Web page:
College Courses for Montana Veterans

Breaking down barriers that keep veterans out of college is part of the goal behind some course options at Montana schools. Another part of the goal is providing training for new jobs for veterans, for free.

Flathead Valley Community College just started up “EnGIneering Flathead’s Future”  Associate Director of Resources and Grants for FVCC Matt Springer said the school aims to recruit veterans into engineering programs.

“Engineering opportunities are kind of broadly interpreted to include the trades as well as computer science and then our more traditional engineering track which would transfer folks to a four-year-college.” Springer said the college received a three-year grant from the National Science Foundation to fund the program.

But, he says getting veterans to take advantage of the program is the hard part.

“We’ve tried to be creative, and work with a lot of partners that we’ve identified that can help us recruit vets, and it’s just a challenge for everyone I think to figure out ways to support vets as they come home, and kind of reintegrate them into our society in the best way possible,” Spring said.

The classes are integrated with both veterans and non-veterans, and the student count right now only has one or two self-identified veterans. Springer said right now when people are signing up for a class and talking with their advisor, and they happen to be a veteran the advisor can then direct them into these free courses if they’re interested. What the college would like to do is reach out more into the community and start fielding calls from veterans looking for different retraining programs, or interested in engineering.

Springer said a National Science Foundation initiative looked at some of the challenges facing veterans keeping them from returning to college, and found engineering to be a path through those challenges, especially for those with specific technical training. “So, really what we did was we looked at two main things; one the best practices in terms of engineering education in general and then secondly the best practices in terms of veteran’s education,” Springer said. “We took kind of a lot of those factors and just combined them in one program, so it’s a program that vets can enter, they receive some additional career counseling, some extra orientation to college, and then we really try to engage them in the hands-on-practical engineering type projects.”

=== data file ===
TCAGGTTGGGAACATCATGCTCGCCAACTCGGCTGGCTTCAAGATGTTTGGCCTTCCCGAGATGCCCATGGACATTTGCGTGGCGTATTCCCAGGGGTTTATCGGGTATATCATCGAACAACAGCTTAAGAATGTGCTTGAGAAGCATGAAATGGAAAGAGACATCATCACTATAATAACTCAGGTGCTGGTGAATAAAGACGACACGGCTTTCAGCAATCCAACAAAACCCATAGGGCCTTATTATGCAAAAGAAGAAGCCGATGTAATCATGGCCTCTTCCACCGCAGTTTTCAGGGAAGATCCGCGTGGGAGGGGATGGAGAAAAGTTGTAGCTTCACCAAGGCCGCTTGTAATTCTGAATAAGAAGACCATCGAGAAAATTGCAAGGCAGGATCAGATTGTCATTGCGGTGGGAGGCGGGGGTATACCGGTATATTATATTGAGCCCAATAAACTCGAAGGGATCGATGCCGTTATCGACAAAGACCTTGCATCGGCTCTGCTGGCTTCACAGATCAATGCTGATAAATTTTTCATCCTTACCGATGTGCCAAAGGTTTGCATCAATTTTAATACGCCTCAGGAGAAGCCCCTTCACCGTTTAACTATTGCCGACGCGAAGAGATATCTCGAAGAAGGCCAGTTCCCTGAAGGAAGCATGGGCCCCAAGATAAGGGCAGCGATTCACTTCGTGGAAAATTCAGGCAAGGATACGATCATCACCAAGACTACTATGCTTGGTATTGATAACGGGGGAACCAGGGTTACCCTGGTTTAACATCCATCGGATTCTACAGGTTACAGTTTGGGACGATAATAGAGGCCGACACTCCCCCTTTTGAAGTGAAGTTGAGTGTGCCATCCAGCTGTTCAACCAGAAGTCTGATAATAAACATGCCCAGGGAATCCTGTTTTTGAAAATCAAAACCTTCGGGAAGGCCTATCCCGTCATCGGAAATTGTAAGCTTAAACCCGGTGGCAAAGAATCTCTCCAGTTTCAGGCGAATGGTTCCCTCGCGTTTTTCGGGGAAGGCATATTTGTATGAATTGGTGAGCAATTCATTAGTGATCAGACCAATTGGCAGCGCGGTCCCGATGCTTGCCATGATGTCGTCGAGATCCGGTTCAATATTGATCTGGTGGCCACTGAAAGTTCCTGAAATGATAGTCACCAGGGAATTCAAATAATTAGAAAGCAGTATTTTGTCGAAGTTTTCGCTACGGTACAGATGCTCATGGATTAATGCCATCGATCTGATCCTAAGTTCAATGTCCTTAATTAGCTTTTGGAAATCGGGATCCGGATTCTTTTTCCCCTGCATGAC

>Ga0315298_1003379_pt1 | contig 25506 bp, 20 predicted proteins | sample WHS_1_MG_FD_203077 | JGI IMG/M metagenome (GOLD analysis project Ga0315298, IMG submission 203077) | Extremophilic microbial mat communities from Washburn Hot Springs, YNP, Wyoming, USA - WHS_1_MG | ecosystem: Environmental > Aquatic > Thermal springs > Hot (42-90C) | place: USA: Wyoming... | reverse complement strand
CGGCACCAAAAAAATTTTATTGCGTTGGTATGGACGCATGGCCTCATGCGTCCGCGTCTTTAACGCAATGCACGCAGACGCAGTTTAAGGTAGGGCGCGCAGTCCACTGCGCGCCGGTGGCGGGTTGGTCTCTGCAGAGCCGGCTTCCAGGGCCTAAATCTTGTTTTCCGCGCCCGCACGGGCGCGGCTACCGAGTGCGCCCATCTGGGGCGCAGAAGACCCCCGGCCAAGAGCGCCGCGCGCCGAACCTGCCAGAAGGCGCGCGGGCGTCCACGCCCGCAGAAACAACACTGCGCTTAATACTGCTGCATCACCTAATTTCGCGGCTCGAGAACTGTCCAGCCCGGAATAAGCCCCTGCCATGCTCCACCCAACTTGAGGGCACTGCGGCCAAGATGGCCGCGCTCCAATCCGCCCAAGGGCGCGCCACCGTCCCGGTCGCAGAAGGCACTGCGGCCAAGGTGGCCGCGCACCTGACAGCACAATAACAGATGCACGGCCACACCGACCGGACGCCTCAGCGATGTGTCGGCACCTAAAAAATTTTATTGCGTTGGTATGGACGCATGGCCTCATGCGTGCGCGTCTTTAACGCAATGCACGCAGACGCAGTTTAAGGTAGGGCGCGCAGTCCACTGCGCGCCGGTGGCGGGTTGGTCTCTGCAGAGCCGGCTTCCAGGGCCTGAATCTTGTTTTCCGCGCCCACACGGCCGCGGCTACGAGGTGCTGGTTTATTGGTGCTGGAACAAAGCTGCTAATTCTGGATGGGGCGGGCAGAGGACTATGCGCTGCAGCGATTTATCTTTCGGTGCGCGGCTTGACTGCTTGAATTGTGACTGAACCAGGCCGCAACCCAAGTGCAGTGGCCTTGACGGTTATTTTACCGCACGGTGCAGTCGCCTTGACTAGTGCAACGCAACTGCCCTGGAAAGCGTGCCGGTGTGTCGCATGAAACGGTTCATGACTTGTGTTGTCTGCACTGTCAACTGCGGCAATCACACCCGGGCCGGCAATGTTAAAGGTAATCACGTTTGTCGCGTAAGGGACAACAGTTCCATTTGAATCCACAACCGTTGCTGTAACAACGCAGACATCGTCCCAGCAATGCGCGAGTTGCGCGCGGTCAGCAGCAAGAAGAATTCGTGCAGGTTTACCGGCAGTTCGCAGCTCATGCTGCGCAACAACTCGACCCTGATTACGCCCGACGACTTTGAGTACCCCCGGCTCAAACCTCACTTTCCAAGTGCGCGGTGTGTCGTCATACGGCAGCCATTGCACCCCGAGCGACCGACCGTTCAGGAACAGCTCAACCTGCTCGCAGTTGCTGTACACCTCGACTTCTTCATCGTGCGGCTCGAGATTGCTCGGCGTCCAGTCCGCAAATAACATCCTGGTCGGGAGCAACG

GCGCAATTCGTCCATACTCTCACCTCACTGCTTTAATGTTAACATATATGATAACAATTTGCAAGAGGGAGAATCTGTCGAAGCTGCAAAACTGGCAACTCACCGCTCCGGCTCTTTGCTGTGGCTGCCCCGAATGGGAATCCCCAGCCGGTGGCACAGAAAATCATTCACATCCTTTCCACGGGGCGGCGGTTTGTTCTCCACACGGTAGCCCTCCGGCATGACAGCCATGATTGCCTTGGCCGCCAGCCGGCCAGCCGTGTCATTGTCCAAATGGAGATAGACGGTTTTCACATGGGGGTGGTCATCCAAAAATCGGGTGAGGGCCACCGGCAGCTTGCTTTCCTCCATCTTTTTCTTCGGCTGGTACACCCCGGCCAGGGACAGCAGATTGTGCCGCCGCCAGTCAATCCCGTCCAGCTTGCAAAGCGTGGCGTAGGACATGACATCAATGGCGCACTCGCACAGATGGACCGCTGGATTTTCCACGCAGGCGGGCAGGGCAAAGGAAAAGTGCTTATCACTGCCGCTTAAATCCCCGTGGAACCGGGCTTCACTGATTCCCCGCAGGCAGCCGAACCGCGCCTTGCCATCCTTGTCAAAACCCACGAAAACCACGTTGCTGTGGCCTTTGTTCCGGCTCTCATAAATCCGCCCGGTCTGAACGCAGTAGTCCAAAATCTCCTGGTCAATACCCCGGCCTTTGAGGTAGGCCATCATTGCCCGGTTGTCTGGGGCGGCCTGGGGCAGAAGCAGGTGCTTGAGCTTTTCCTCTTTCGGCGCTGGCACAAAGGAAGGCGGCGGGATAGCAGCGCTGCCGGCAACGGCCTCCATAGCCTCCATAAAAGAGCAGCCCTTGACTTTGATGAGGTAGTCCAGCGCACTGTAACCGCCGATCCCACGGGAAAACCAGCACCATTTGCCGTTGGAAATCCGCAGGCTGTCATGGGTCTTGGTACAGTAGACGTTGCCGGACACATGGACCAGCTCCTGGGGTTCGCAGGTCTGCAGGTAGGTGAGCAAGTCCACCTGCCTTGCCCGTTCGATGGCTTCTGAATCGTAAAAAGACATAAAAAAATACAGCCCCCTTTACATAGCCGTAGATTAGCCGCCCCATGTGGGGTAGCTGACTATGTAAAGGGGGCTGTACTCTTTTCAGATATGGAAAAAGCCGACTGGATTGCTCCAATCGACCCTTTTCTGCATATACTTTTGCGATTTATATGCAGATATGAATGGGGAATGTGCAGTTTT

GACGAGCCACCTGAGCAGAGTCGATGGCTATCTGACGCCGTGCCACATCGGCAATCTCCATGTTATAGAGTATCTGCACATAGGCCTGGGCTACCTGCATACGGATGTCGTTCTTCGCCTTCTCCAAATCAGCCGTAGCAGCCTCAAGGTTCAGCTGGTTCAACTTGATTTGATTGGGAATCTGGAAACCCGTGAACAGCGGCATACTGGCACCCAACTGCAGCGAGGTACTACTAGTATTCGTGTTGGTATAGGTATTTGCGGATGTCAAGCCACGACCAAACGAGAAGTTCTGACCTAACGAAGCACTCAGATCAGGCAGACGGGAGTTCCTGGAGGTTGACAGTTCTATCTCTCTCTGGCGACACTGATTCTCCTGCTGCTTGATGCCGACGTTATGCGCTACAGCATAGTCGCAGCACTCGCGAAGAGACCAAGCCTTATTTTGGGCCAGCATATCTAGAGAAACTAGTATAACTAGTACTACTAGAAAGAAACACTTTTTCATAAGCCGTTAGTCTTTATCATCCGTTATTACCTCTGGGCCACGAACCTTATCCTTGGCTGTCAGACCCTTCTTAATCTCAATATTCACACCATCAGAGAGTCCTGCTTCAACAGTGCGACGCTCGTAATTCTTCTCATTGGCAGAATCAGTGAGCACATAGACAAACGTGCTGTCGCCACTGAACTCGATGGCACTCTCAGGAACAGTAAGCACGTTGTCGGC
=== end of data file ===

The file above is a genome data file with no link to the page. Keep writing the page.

FVCC’s engineering teachers tweaked their existing classes to create course work that focuses on problem solving, practical engineering, and entrepreneurship. Springer says they also teamed up with two local businesses; Sonju Industrials and Jackola Engineering to offer paid internships to veterans in the program.

The college is also offering free, non-credit courses through Montana Veterans Upward Bound. This is a Department of Education funded program run out of Billings with campuses offering courses in computers, college math and algebra, and college writing.

FVCC’s Jodi Smith says the courses are basically college prep courses and aim to help open the door for veterans to access higher education. “Partly, possibly brush up on some writing, computer, math skills that people possibly haven’t revisited in quite a while,” Smith said, “really gain a comfort level with being on a college campus, partly really, you know, getting familiar with the material that’s going to make them successful with the credit curriculum that we have once they start pursuing some degrees.” Smith said the classes are also available to veterans with a Bachelor’s Degree, looking to get back into school.

A December report out of the State Department of Labor’s Bureau of Research and Analysis shows Montana’s veterans to be above average in having some college or associates degree. But, it shows veterans to be below the state average in holding a Bachelor’s degree or higher; 24-percent against a state level of 30-percent.

“I think sometimes just working this kind of a professional development into their lives and not knowing really where to begin, and taking their next steps, they’ve been in a, probably a very likely a strong successful career in the military, and so now it’s an opportunity to shift gears and that can be intimidating,” Smith said.

These classes are veterans only, and the Kalispell campus has been offering them since 2005. Kalispell offers the courses in both spring and fall semesters, and typically averages about 20-students per semester, the largest out of the 6 participating campuses. Other participating sites are in Butte, Great Falls, Hamilton, Helena, and Missoula.

FVCC is hosting an open house Wednesday the 25th from 5 to 6 in the evening for people to find out more about the classes which in the next couple weeks. Smith says there’s still room for people to register.



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